Cheat sheet for creating a plan
Want to know what a performance-based management plan might look like? Here are some illustrations of IT missions, outcome-based goals and performance measures, and how they would line up for a hypothetical government agency's IT office. Guiding Principles
In developing performance measures:
- Bring representatives from all parts of the agency into the process. Getting top leadership on board is critical.
- Focus on outcomes, not outputs. Outcomes are the results of program activity compared with the program's intended purpose. Outputs are products and services of the program activity.
- Don't measure everything. Measure what's most important to outcomes.
- Make performance data widely available. Performance measures must be easily understood by employees outside the IT office.
The IT office:
Setting outcome or performance goals
- Develops and administers policies, standards and planning processes to support the management and procurement of systems, services and equipment. It also develops, maintains and operates agencywide applications and telecommunications systems.
- Views its work relationships as partnerships, promoting open communication and user-friendly cooperation.
Remember, outcome-based goals address concerns of stakeholders outside the IT office, so:
How to measure performance toward each goal
- Provide direction and leadership in agencywide IT matters through cooperative partnerships with others, both inside and outside the agency.
- Ensure that the agency maximizes the benefit and value from investments in IT that support agency business processes.
- Support the continuity of critical agency business processes by ensuring minimal disruption caused by the unavailability of systems and IT services.
Provide direction and leadership
Measure 1: The proportion of members of the agency's IT advisory board that rates the performance of the office of IT as satisfactory or better.
How: In conjunction with the IT advisory board, the IT office develops an index based on survey questions that evaluate performance in terms of direction, leadership and cooperation.
Capturing the data: Members of the advisory board will complete the survey once a year.
Measure 2: The proportion of active projects that the IT office undertakes in conjunction with the IT advisory board that are on time, on budget and meet identified requirements.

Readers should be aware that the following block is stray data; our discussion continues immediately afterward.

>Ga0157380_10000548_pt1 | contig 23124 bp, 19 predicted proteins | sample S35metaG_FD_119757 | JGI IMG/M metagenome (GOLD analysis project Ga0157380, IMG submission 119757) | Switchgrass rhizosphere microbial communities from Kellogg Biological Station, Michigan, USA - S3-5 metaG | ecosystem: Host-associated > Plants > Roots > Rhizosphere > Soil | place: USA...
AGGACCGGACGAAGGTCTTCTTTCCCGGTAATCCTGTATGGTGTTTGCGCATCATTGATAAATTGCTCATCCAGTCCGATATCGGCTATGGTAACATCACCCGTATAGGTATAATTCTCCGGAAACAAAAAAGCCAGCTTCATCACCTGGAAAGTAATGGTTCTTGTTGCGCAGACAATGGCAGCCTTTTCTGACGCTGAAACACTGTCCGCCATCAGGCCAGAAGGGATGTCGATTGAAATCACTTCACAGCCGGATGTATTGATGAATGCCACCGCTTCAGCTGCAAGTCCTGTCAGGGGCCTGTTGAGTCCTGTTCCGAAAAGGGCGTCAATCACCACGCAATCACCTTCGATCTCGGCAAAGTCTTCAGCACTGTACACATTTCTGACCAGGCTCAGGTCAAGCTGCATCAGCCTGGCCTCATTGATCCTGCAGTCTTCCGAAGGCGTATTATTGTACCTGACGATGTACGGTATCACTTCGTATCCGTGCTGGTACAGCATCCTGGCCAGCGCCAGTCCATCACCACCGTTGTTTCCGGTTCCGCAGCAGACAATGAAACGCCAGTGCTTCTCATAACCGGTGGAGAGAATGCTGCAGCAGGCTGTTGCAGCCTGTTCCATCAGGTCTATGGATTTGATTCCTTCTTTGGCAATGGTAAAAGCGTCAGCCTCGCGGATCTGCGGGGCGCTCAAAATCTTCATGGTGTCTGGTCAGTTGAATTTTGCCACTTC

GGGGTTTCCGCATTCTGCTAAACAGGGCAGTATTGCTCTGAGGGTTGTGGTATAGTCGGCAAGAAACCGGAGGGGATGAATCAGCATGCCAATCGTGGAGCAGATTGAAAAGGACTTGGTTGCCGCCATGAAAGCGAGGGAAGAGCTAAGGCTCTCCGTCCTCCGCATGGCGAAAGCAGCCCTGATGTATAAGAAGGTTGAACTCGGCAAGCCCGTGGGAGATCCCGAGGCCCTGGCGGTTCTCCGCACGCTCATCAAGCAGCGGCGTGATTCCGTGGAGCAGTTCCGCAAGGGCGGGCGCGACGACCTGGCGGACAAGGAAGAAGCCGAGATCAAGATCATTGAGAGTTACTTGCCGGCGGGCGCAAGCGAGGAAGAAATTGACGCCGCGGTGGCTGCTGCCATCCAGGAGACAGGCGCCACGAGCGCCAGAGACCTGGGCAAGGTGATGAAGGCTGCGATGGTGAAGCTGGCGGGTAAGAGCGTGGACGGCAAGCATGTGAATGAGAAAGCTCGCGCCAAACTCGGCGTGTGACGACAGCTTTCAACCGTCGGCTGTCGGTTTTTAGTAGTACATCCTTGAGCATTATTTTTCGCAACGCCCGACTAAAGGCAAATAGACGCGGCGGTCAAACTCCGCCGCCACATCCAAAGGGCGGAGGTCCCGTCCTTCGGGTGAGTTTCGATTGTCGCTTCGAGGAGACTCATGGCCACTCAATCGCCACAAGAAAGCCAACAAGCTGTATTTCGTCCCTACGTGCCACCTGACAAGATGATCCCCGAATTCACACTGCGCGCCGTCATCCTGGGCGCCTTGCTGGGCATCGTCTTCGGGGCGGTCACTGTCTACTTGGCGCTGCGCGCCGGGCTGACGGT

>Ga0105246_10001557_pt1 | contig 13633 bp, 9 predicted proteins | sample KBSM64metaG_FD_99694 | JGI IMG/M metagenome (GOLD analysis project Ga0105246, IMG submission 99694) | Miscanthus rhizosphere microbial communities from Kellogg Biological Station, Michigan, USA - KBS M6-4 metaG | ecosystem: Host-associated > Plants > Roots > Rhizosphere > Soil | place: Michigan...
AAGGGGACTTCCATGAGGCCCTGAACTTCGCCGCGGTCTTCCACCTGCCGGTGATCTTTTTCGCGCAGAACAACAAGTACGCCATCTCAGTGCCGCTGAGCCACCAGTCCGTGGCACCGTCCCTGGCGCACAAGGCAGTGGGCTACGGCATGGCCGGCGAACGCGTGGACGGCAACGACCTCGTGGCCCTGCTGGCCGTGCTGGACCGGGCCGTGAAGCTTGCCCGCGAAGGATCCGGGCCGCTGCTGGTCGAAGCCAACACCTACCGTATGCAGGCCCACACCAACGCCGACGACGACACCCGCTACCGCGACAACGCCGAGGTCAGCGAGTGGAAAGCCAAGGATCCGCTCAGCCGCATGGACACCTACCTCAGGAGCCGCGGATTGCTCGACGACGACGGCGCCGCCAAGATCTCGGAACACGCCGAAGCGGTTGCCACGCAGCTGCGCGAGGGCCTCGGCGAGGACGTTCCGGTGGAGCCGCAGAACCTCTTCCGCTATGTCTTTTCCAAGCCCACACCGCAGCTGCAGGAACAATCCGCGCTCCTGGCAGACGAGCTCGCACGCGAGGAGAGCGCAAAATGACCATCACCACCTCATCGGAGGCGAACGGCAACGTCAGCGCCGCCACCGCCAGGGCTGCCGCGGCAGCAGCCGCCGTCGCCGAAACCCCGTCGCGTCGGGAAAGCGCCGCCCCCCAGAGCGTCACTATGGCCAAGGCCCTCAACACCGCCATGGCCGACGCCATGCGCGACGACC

How: Projects undertaken in conjunction with the IT advisory board, regardless of cost, follow the project management and reporting requirements described.
Capturing the data: The information necessary for this measure is available from quarterly project status reports.Ensure the agency maximizes the benefit and value from investment in IT
Measure: The proportion of active IT projects costing more than a predetermined dollar threshold that are on time, on budget and meeting identified requirements.
How: Prior to the build stage, projects budgeted in excess of the threshold will have an approved project plan that includes a well-defined scope statement, schedule, budget and work breakdown structure identifying critical milestones and projected cost and duration for component tasks.
Definitions: On time and on budget compares actual expenditures and progress with planned expenditures and schedule. For the purposes of this measure, projects within 10 percent of the plan's budget and schedule will be considered on time. Meeting identified requirements indicates that the project is expected to achieve the goals in the plan's scope statement.
Capturing the data: Projects will submit quarterly status reports that compare actual and originally projected expenditures and schedules and that document approved changes in project scope and deliverables.Support the continuity of critical agency business processes
Measure: The number of substantial disruptions to critical agency business processes caused by the unavailability of systems or IT services.
Definitions: The agency's CIO, the program manager of the business process and IT manager responsible for supporting that process will determine what constitutes a substantial disruption.
Capturing the data: The IT manager responsible for supporting the process will promptly report substantial disruptions to the agency's CIO.
More potential measures to support continuity: To prevent and protect against critical disruptions, the IT office will develop performance measures that track systems in four areas: disaster recovery, system capacity, security and personnel.Source: Thomas A. Darling, director of government and technology for the University of Baltimore's Schaefer Center for Public Policy